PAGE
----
Jews have developed complex plans for coaxing evil spirits out of those who are possessed.
Power of Speech
Many possessing spirits are evidently quite forthcoming and loquacious. At times cooperation was coerced from the demon by "fumigation," exposing it to smoke and sulfur, a sympathetic invocation of the infernal realms (Igrot ha-Ramaz). The goal of the interview is to eventually learn the name of the evil spirit.
The exorcist then uses the power of the demonic spirit's own name to "overpower" it, by round after round of scripted ritual actions involving threats and rebukes, getting more intense and invasive with each effort. A few ceremonies on record reached the point of actually "beating" the demon out, but most simply involved verbal coercion.
Jewish exorcisms are usually "liturgical," using protective passages from the Psalms and other sacred texts. Antidemonic psalms have been found among the Dead Sea Scrolls, though whether they were used in actual exorcism is impossible to know.
The same idea resurfaces in the Middle Ages, with Psalms 10, 91, and 127 particularly being lauded for their power against evil spirits. Sefer ha-Gilgulim (by Hayyim Vital, 16th-17th centuries) instructs the patient to recite Psalms 20, 90, and Ana B'koah, an acrostic prayer made from a name of God. Rituals accompanying the recitations can include sounding a shofar or the use of other Jewish objects, such as candles, Torah scrolls, kvittles (written requests for spiritual guidance, healing, or miraculous intervention, sent to a Hasidic master), tefillin (phylacteries), or lamps (Sha'ar Ruah ha-Kodesh 89; Ma'aseh shel Ruah be-Kehillah). Later exorcism reports include the use of amulets (Minhat Yehudah 47a).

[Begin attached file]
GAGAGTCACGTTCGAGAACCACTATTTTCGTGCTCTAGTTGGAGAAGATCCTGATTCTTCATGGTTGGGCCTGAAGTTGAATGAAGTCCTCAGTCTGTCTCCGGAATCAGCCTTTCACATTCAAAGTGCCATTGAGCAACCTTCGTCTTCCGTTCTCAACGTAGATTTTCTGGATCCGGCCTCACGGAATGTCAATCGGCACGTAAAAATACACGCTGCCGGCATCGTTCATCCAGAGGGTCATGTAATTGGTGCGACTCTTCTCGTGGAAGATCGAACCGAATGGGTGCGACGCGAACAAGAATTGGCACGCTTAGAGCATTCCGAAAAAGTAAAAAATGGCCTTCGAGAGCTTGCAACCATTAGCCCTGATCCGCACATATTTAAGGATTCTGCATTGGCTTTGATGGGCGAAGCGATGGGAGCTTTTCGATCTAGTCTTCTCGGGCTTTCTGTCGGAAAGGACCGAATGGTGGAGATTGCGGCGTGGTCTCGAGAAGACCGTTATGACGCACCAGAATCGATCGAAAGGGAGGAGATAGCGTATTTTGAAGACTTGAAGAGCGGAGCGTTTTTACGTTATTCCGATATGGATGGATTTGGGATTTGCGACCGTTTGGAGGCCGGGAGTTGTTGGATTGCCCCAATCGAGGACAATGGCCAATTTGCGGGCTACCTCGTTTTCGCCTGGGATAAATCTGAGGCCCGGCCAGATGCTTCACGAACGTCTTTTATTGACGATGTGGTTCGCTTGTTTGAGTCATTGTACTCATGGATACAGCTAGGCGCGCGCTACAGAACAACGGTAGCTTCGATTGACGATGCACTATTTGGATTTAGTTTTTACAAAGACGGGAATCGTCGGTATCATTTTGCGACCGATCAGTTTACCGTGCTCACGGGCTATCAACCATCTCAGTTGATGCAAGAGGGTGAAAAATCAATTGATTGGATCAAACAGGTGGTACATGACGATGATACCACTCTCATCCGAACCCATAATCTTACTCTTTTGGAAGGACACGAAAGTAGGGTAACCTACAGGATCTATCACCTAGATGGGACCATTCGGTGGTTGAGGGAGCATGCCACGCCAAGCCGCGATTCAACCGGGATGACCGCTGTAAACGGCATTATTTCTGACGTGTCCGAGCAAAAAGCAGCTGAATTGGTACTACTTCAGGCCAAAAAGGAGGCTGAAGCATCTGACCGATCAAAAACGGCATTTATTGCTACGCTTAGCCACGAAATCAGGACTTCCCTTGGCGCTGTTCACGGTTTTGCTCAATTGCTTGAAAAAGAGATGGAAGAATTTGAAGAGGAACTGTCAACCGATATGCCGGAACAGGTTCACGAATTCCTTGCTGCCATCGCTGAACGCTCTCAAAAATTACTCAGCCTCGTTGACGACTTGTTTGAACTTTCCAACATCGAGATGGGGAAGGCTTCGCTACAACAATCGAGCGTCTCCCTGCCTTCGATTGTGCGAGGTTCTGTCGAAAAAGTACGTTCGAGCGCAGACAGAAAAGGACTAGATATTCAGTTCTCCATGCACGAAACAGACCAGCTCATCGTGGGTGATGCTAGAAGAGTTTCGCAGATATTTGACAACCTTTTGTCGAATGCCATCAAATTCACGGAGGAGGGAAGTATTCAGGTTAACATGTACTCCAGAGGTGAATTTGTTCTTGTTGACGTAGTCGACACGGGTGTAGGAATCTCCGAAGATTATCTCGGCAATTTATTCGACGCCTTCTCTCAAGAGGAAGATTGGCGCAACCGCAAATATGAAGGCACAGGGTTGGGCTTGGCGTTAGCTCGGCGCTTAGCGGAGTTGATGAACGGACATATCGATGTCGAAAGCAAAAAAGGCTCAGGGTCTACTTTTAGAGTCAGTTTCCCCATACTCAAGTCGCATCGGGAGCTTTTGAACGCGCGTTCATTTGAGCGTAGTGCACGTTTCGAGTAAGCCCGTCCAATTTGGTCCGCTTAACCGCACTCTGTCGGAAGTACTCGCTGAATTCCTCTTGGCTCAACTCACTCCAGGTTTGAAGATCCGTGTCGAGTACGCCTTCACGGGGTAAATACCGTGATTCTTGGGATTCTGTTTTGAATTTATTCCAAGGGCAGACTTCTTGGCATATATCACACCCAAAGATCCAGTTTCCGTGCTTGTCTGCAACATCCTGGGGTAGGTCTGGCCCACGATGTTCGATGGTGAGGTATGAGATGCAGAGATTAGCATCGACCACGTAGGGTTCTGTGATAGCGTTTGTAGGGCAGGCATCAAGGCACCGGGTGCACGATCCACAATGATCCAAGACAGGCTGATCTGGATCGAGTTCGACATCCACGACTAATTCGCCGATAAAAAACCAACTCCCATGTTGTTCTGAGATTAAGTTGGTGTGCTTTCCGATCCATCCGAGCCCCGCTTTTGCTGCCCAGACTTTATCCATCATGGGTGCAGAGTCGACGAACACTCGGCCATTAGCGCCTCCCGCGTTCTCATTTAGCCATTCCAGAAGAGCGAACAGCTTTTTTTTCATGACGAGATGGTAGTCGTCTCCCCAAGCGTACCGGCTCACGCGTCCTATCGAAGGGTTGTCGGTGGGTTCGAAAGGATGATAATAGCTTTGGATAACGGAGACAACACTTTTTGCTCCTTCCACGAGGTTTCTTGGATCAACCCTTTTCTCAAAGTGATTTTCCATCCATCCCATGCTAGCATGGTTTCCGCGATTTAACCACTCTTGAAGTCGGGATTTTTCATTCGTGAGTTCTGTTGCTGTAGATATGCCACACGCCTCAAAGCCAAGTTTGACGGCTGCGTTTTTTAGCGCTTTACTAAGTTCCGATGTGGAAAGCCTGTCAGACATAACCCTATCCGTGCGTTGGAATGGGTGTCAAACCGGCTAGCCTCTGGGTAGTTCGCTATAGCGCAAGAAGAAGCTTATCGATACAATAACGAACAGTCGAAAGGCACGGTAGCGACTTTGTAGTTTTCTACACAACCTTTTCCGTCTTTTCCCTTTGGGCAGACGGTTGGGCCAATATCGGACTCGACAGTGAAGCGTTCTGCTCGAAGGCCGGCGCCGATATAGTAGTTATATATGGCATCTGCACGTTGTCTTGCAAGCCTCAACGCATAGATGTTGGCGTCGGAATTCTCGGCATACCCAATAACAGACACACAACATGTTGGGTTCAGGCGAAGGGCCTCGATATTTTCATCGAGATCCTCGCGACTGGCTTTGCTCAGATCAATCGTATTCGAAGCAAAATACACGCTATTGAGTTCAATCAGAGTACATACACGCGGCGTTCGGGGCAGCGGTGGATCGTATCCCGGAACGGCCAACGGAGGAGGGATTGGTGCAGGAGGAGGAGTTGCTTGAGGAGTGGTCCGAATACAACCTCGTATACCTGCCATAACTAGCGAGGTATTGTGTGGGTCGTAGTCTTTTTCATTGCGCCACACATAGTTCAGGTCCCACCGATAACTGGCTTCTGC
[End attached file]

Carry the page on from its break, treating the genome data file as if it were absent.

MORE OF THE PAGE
According to Lurianic Kabbalah, exorcism of a possessing dybbuk involves the tikkun, or "repair" of the ghostly soul. The tzadik/exorcist accomplishes this by promising the dybbuk salvation, then extracting all its goodness, restoring those resources to the root soul or Treasury of Souls, until the estranged evil consciousness withers and is annihilated. Thus the Lurianic kabbalist is acting on behalf of both the victim and the dybbuk.
The primary sign of a successful exorcism was a bloody fingernail or toenail, the point by which the dybbuk enters and leaves the body. Occasionally there are reports of spirits violently leaving through the throat, vagina, or rectum. A sudden and dramatic change in the victim's behavior is also a sure sign of recovery (Igrot ha-Ramaz 24b).
Interestingly, Jewish exorcisms are occasionally reported to have failed. Apparently, reports of misadventures are virtually non-existent in Catholic tradition. Jews, as always, are highly self-critical.
In a related tradition, it is believed righteous individuals have the power to gather up lost souls who are trapped in this world and release them so they may continue their journey into the afterlife. Figures such as the Baal Shem Tov, Rabbi Nahman of Bratzlav, and Rabbi Hayyim ben Attar were famous for doing this.
Reports of exorcisms continue to come out of traditional communities both in the United States and Israel, though there has been a marked decline in the number over the past century.
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